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dc.contributor.authorStöhr, Eric J.
dc.contributor.authorPugh, Christopher J. A.
dc.date.accessioned2021-05-11T08:41:50Z
dc.date.available2021-05-11T08:41:50Z
dc.date.issued2021-01-25
dc.identifier.citationStöhr, E.J. and Pugh, C.J. (2021) 'The endurance athlete's circulation: Ultra-risky or a long road to safety?', Atherosclerosis, 320, pp.89-91. https://doi.org/10.1016/j.atherosclerosis.2021.01.019en_US
dc.identifier.issn0021-9150
dc.identifier.urihttp://hdl.handle.net/10369/11399
dc.descriptionEditorial published in Atherosclerosis available at https://doi.org/10.1016/j.atherosclerosis.2021.01.019en_US
dc.description.abstractThe positive effects of regular participation in physical activity are well documented. Meeting the minimum physical activity guidelines reduces the risk of many diseases, and physically active individuals generally live longer, healthier lives than inactive people [ [1] ]. Accordingly, current guidelines [ 2 , 3 , 4 ] recommend 2.5–5h/week of moderate-intensity exercise or 1.25–2.5h/week of vigorous-intensity exercise (a metabolic equivalent of 8–17 MET-h/week). However, the health status of individuals who markedly exceed the minimum recommendations remains a matter of debate. One major concern pertains to the possible mal-adaptation of the cardiovascular system that would predispose athletes to a greater risk of all-cause and cardiovascular morbidity and mortality, raising the question whether excessive volumes of exercise could be “too much of a good thing” [ [5] ]. In agreement with this concern is the observation of a reverse J-curve association between exercise and cardiovascular health (Fig. 1) [ [6] ]. Specifically, the reverse J-curve represents the fact that mild-to-moderate volume and intensity exercise (in accordance with physical activity guidelines) seems to improve cardiovascular health compared with inactivity, while cardiovascular risk in individuals who perform a large volume of exercise may increase again. Such a concern is far from trivial because the participation in ultra-endurance events has steadily increased over the last decades. In 2017, more than 300,000 men and women participated in ultra-marathons alone, and several thousand more took part in other long-distance competitions [ [7] ]. Reports of increased coronary artery calcium scores and “hearts of stone” [ [8] ] in some endurance athletes have alarmed medical professionals and indicated the need for further data on the health risks associated with excessive amounts of endurance exercise. On the other hand, readers of this journal will be interested to note that several studies have reported an increased coronary artery calcium score (CACS) in middle-aged athletes, but with more stable atherosclerotic plaques and a similar or reduced morbidity and mortality compared with less active, age-matched individuals [ 9 , 10 , 11 , 12 ]. In accordance, a recent meta-analysis surmises that the previously proposed reverse J-curve association between volume of exercise and cardiovascular health can now be “refuted” [ [1] ]. Yet, the story seems far from over because some humans are pushing the boundaries of exercise further, and the effects of extreme volumes of exercise on cardiovascular adaptation and health remain poorly understood.en_US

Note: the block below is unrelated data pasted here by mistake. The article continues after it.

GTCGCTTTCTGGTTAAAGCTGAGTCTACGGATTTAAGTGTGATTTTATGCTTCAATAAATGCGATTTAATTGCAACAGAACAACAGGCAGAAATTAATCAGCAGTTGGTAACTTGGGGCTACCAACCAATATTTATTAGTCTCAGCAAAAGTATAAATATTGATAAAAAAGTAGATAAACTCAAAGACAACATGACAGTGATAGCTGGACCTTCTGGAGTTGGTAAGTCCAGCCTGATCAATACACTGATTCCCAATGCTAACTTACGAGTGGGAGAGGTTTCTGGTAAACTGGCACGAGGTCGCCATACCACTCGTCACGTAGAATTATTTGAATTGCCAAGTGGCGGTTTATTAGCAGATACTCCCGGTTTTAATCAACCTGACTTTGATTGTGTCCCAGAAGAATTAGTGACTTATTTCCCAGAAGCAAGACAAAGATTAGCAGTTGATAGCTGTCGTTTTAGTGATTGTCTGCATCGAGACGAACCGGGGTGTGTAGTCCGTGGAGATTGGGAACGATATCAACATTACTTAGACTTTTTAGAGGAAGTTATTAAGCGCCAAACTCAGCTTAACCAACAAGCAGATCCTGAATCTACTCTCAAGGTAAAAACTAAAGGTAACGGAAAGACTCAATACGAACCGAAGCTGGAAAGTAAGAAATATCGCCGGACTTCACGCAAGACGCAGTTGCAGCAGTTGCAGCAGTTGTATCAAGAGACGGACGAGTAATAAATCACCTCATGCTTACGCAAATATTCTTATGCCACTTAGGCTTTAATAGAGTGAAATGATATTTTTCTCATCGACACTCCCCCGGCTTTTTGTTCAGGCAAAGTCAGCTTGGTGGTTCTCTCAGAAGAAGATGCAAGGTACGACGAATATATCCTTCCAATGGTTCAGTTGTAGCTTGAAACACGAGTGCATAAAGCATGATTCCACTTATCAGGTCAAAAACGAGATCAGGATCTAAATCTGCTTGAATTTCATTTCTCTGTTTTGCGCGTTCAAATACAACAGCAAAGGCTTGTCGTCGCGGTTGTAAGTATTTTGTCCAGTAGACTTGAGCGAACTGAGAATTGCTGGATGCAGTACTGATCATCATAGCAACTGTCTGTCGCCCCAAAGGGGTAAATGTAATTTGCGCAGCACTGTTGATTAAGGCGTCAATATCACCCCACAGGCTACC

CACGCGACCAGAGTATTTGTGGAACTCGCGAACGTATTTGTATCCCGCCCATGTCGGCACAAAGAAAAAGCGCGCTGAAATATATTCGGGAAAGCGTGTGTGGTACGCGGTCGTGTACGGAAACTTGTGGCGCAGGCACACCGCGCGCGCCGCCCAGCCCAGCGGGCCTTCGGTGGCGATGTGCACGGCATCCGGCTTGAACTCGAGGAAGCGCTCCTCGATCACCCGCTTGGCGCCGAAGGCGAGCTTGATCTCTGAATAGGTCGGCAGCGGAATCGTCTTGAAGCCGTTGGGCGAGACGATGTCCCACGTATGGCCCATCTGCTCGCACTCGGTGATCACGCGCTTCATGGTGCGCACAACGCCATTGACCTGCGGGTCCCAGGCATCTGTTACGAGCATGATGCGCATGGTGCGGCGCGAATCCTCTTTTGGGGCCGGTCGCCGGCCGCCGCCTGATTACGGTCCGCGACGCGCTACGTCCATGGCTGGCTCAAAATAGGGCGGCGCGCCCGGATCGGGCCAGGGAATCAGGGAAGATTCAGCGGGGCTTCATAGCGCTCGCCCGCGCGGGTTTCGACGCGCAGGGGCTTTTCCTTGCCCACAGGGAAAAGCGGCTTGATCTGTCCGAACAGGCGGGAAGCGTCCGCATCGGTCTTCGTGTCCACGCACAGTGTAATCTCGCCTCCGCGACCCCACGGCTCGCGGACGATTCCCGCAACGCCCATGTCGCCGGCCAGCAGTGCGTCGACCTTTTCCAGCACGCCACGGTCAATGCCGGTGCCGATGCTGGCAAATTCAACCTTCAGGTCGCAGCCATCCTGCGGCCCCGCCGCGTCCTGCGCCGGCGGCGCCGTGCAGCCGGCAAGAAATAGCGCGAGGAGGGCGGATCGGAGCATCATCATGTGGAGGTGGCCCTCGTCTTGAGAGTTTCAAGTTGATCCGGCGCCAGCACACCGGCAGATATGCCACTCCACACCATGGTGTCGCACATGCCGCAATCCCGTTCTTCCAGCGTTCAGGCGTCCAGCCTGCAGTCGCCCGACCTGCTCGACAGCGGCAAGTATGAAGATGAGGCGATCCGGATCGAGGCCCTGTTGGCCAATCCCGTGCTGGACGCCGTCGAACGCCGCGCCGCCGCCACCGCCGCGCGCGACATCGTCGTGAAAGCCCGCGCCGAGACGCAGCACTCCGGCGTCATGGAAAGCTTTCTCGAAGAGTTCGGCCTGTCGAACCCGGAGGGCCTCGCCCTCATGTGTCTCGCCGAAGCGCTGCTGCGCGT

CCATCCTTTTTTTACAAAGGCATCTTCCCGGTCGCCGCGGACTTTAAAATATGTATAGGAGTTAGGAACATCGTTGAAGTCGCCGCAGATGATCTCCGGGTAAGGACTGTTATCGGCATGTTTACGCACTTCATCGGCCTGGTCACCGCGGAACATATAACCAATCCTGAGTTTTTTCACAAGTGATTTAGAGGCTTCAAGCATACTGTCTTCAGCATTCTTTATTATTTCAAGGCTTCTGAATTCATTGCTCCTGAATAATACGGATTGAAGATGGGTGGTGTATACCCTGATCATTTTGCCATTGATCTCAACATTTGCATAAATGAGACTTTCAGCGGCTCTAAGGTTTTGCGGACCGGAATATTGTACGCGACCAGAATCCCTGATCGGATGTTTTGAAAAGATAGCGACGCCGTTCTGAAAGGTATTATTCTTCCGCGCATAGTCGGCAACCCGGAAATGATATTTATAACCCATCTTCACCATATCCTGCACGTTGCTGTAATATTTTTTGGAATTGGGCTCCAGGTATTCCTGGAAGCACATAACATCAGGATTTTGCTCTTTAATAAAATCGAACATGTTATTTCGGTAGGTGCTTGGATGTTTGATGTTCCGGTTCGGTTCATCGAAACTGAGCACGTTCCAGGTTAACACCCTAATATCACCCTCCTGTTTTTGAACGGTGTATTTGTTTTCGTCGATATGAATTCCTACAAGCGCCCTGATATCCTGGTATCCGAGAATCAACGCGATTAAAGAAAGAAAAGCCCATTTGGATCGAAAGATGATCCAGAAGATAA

dc.language.isoenen_US
dc.publisherElsevieren_US
dc.relation.ispartofseriesAtherosclerosis;
dc.titleThe endurance athlete's circulation: Ultra-risky or a long road to safety?en_US
dc.typeArticleen_US
dc.identifier.doihttps://doi.org/10.1016/j.atherosclerosis.2021.01.019
dcterms.dateAccepted2021-01-19
rioxxterms.funderCardiff Metropolitan Universityen_US
rioxxterms.identifier.projectCardiff Metropolian (Internal)en_US
rioxxterms.versionAMen_US
rioxxterms.licenseref.urihttps://creativecommons.org/licenses/by/4.0/en_US
rioxxterms.licenseref.startdate2022-01-25
rioxxterms.freetoread.startdate2022-01-25
rioxxterms.funder.project37baf166-7129-4cd4-b6a1-507454d1372een_US


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